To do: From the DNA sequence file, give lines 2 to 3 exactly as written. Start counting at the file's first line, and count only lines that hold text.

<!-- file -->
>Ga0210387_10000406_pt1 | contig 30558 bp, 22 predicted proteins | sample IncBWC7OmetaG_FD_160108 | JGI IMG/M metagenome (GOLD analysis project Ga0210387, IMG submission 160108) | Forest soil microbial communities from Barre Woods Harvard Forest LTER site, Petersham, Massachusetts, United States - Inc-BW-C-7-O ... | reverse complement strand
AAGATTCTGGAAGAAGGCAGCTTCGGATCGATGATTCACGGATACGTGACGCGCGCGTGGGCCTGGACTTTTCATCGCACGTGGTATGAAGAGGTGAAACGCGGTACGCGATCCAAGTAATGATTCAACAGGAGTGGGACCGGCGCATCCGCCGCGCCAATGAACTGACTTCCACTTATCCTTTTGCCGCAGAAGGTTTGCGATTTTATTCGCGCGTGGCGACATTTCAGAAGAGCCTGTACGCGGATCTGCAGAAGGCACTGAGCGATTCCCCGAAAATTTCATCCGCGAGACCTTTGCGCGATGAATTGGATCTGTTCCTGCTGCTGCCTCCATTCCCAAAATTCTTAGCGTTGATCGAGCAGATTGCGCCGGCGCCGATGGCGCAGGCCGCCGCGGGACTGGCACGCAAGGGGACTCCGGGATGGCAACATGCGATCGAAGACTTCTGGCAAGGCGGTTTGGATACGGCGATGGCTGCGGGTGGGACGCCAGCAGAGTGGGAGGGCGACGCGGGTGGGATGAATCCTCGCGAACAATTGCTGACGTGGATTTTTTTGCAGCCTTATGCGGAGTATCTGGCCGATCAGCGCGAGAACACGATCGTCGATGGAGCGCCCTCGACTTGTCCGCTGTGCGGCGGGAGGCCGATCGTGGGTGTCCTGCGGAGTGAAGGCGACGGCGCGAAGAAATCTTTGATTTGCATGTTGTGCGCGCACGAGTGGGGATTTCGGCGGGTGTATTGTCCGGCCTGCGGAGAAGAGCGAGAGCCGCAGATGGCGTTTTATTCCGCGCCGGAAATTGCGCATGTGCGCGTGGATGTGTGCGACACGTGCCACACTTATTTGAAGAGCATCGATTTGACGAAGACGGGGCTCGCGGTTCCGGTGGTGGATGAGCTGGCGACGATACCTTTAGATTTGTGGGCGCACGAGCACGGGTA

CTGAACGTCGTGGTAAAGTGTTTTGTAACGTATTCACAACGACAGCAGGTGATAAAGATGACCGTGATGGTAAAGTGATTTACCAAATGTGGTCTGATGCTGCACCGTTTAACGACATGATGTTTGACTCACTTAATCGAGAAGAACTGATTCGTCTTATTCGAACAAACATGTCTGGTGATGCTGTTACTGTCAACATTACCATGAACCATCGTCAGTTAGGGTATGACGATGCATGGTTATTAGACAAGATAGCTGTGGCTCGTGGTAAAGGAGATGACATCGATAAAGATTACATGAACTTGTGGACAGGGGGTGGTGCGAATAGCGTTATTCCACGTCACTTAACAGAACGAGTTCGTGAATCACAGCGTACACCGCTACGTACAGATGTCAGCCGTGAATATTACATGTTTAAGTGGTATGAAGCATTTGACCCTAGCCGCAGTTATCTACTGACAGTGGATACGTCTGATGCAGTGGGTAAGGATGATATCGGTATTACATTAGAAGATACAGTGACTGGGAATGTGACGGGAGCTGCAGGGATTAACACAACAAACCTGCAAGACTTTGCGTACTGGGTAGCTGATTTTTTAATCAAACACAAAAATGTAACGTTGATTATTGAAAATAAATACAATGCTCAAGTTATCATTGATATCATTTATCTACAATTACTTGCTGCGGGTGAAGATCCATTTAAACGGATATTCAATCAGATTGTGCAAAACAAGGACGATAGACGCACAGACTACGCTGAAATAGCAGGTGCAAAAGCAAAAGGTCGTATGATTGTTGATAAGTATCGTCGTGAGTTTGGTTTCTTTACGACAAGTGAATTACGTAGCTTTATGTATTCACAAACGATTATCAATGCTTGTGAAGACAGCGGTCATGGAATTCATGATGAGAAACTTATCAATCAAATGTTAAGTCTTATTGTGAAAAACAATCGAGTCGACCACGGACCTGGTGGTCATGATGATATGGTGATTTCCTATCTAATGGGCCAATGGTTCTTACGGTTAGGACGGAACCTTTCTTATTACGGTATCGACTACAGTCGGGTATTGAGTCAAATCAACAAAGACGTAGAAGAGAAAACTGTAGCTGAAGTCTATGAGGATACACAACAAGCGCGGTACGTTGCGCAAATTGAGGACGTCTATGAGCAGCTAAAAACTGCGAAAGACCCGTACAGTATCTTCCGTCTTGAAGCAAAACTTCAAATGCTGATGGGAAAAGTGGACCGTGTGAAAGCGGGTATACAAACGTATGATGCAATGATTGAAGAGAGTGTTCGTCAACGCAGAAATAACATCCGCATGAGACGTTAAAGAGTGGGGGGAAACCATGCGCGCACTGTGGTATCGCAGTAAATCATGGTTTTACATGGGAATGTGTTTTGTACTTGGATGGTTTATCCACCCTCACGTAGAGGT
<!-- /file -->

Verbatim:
AAGATTCTGGAAGAAGGCAGCTTCGGATCGATGATTCACGGATACGTGACGCGCGCGTGGGCCTGGACTTTTCATCGCACGTGGTATGAAGAGGTGAAACGCGGTACGCGATCCAAGTAATGATTCAACAGGAGTGGGACCGGCGCATCCGCCGCGCCAATGAACTGACTTCCACTTATCCTTTTGCCGCAGAAGGTTTGCGATTTTATTCGCGCGTGGCGACATTTCAGAAGAGCCTGTACGCGGATCTGCAGAAGGCACTGAGCGATTCCCCGAAAATTTCATCCGCGAGACCTTTGCGCGATGAATTGGATCTGTTCCTGCTGCTGCCTCCATTCCCAAAATTCTTAGCGTTGATCGAGCAGATTGCGCCGGCGCCGATGGCGCAGGCCGCCGCGGGACTGGCACGCAAGGGGACTCCGGGATGGCAACATGCGATCGAAGACTTCTGGCAAGGCGGTTTGGATACGGCGATGGCTGCGGGTGGGACGCCAGCAGAGTGGGAGGGCGACGCGGGTGGGATGAATCCTCGCGAACAATTGCTGACGTGGATTTTTTTGCAGCCTTATGCGGAGTATCTGGCCGATCAGCGCGAGAACACGATCGTCGATGGAGCGCCCTCGACTTGTCCGCTGTGCGGCGGGAGGCCGATCGTGGGTGTCCTGCGGAGTGAAGGCGACGGCGCGAAGAAATCTTTGATTTGCATGTTGTGCGCGCACGAGTGGGGATTTCGGCGGGTGTATTGTCCGGCCTGCGGAGAAGAGCGAGAGCCGCAGATGGCGTTTTATTCCGCGCCGGAAATTGCGCATGTGCGCGTGGATGTGTGCGACACGTGCCACACTTATTTGAAGAGCATCGATTTGACGAAGACGGGGCTCGCGGTTCCGGTGGTGGATGAGCTGGCGACGATACCTTTAGATTTGTGGGCGCACGAGCACGGGTA

CTGAACGTCGTGGTAAAGTGTTTTGTAACGTATTCACAACGACAGCAGGTGATAAAGATGACCGTGATGGTAAAGTGATTTACCAAATGTGGTCTGATGCTGCACCGTTTAACGACATGATGTTTGACTCACTTAATCGAGAAGAACTGATTCGTCTTATTCGAACAAACATGTCTGGTGATGCTGTTACTGTCAACATTACCATGAACCATCGTCAGTTAGGGTATGACGATGCATGGTTATTAGACAAGATAGCTGTGGCTCGTGGTAAAGGAGATGACATCGATAAAGATTACATGAACTTGTGGACAGGGGGTGGTGCGAATAGCGTTATTCCACGTCACTTAACAGAACGAGTTCGTGAATCACAGCGTACACCGCTACGTACAGATGTCAGCCGTGAATATTACATGTTTAAGTGGTATGAAGCATTTGACCCTAGCCGCAGTTATCTACTGACAGTGGATACGTCTGATGCAGTGGGTAAGGATGATATCGGTATTACATTAGAAGATACAGTGACTGGGAATGTGACGGGAGCTGCAGGGATTAACACAACAAACCTGCAAGACTTTGCGTACTGGGTAGCTGATTTTTTAATCAAACACAAAAATGTAACGTTGATTATTGAAAATAAATACAATGCTCAAGTTATCATTGATATCATTTATCTACAATTACTTGCTGCGGGTGAAGATCCATTTAAACGGATATTCAATCAGATTGTGCAAAACAAGGACGATAGACGCACAGACTACGCTGAAATAGCAGGTGCAAAAGCAAAAGGTCGTATGATTGTTGATAAGTATCGTCGTGAGTTTGGTTTCTTTACGACAAGTGAATTACGTAGCTTTATGTATTCACAAACGATTATCAATGCTTGTGAAGACAGCGGTCATGGAATTCATGATGAGAAACTTATCAATCAAATGTTAAGTCTTATTGTGAAAAACAATCGAGTCGACCACGGACCTGGTGGTCATGATGATATGGTGATTTCCTATCTAATGGGCCAATGGTTCTTACGGTTAGGACGGAACCTTTCTTATTACGGTATCGACTACAGTCGGGTATTGAGTCAAATCAACAAAGACGTAGAAGAGAAAACTGTAGCTGAAGTCTATGAGGATACACAACAAGCGCGGTACGTTGCGCAAATTGAGGACGTCTATGAGCAGCTAAAAACTGCGAAAGACCCGTACAGTATCTTCCGTCTTGAAGCAAAACTTCAAATGCTGATGGGAAAAGTGGACCGTGTGAAAGCGGGTATACAAACGTATGATGCAATGATTGAAGAGAGTGTTCGTCAACGCAGAAATAACATCCGCATGAGACGTTAAAGAGTGGGGGGAAACCATGCGCGCACTGTGGTATCGCAGTAAATCATGGTTTTACATGGGAATGTGTTTTGTACTTGGATGGTTTATCCACCCTCACGTAGAGGT